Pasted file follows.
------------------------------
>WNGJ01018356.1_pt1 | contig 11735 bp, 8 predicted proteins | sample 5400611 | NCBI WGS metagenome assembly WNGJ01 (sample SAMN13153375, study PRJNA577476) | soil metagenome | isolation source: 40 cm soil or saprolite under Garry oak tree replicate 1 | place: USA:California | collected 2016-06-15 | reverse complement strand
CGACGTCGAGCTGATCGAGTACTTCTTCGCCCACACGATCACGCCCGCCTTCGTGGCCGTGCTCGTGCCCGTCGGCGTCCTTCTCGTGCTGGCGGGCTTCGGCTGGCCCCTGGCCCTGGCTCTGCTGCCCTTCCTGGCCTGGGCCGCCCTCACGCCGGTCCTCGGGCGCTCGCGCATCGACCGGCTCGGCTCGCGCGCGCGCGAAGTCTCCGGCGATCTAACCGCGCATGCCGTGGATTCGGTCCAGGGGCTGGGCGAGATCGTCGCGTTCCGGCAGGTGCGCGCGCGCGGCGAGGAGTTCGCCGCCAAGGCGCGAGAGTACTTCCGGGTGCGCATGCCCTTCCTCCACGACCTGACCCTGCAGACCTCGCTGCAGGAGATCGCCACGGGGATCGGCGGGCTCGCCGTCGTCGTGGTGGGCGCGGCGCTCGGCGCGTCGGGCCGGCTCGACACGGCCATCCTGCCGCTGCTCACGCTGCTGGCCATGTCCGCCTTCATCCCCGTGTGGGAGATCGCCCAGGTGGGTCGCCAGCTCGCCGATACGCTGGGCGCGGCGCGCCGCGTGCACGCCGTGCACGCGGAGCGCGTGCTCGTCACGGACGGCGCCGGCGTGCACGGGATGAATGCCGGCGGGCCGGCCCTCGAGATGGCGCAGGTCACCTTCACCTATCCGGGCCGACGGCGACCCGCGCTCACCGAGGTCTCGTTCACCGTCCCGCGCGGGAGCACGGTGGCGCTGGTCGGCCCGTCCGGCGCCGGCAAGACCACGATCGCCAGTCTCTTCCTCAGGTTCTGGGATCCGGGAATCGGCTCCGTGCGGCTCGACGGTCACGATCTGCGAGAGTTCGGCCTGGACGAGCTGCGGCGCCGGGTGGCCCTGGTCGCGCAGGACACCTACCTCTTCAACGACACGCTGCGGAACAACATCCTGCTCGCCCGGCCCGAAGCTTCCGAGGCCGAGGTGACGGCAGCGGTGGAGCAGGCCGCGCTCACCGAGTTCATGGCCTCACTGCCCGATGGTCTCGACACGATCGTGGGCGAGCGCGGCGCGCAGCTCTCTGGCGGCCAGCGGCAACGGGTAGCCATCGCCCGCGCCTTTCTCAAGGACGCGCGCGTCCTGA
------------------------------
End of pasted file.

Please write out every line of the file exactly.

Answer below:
>WNGJ01018356.1_pt1 | contig 11735 bp, 8 predicted proteins | sample 5400611 | NCBI WGS metagenome assembly WNGJ01 (sample SAMN13153375, study PRJNA577476) | soil metagenome | isolation source: 40 cm soil or saprolite under Garry oak tree replicate 1 | place: USA:California | collected 2016-06-15 | reverse complement strand
CGACGTCGAGCTGATCGAGTACTTCTTCGCCCACACGATCACGCCCGCCTTCGTGGCCGTGCTCGTGCCCGTCGGCGTCCTTCTCGTGCTGGCGGGCTTCGGCTGGCCCCTGGCCCTGGCTCTGCTGCCCTTCCTGGCCTGGGCCGCCCTCACGCCGGTCCTCGGGCGCTCGCGCATCGACCGGCTCGGCTCGCGCGCGCGCGAAGTCTCCGGCGATCTAACCGCGCATGCCGTGGATTCGGTCCAGGGGCTGGGCGAGATCGTCGCGTTCCGGCAGGTGCGCGCGCGCGGCGAGGAGTTCGCCGCCAAGGCGCGAGAGTACTTCCGGGTGCGCATGCCCTTCCTCCACGACCTGACCCTGCAGACCTCGCTGCAGGAGATCGCCACGGGGATCGGCGGGCTCGCCGTCGTCGTGGTGGGCGCGGCGCTCGGCGCGTCGGGCCGGCTCGACACGGCCATCCTGCCGCTGCTCACGCTGCTGGCCATGTCCGCCTTCATCCCCGTGTGGGAGATCGCCCAGGTGGGTCGCCAGCTCGCCGATACGCTGGGCGCGGCGCGCCGCGTGCACGCCGTGCACGCGGAGCGCGTGCTCGTCACGGACGGCGCCGGCGTGCACGGGATGAATGCCGGCGGGCCGGCCCTCGAGATGGCGCAGGTCACCTTCACCTATCCGGGCCGACGGCGACCCGCGCTCACCGAGGTCTCGTTCACCGTCCCGCGCGGGAGCACGGTGGCGCTGGTCGGCCCGTCCGGCGCCGGCAAGACCACGATCGCCAGTCTCTTCCTCAGGTTCTGGGATCCGGGAATCGGCTCCGTGCGGCTCGACGGTCACGATCTGCGAGAGTTCGGCCTGGACGAGCTGCGGCGCCGGGTGGCCCTGGTCGCGCAGGACACCTACCTCTTCAACGACACGCTGCGGAACAACATCCTGCTCGCCCGGCCCGAAGCTTCCGAGGCCGAGGTGACGGCAGCGGTGGAGCAGGCCGCGCTCACCGAGTTCATGGCCTCACTGCCCGATGGTCTCGACACGATCGTGGGCGAGCGCGGCGCGCAGCTCTCTGGCGGCCAGCGGCAACGGGTAGCCATCGCCCGCGCCTTTCTCAAGGACGCGCGCGTCCTGA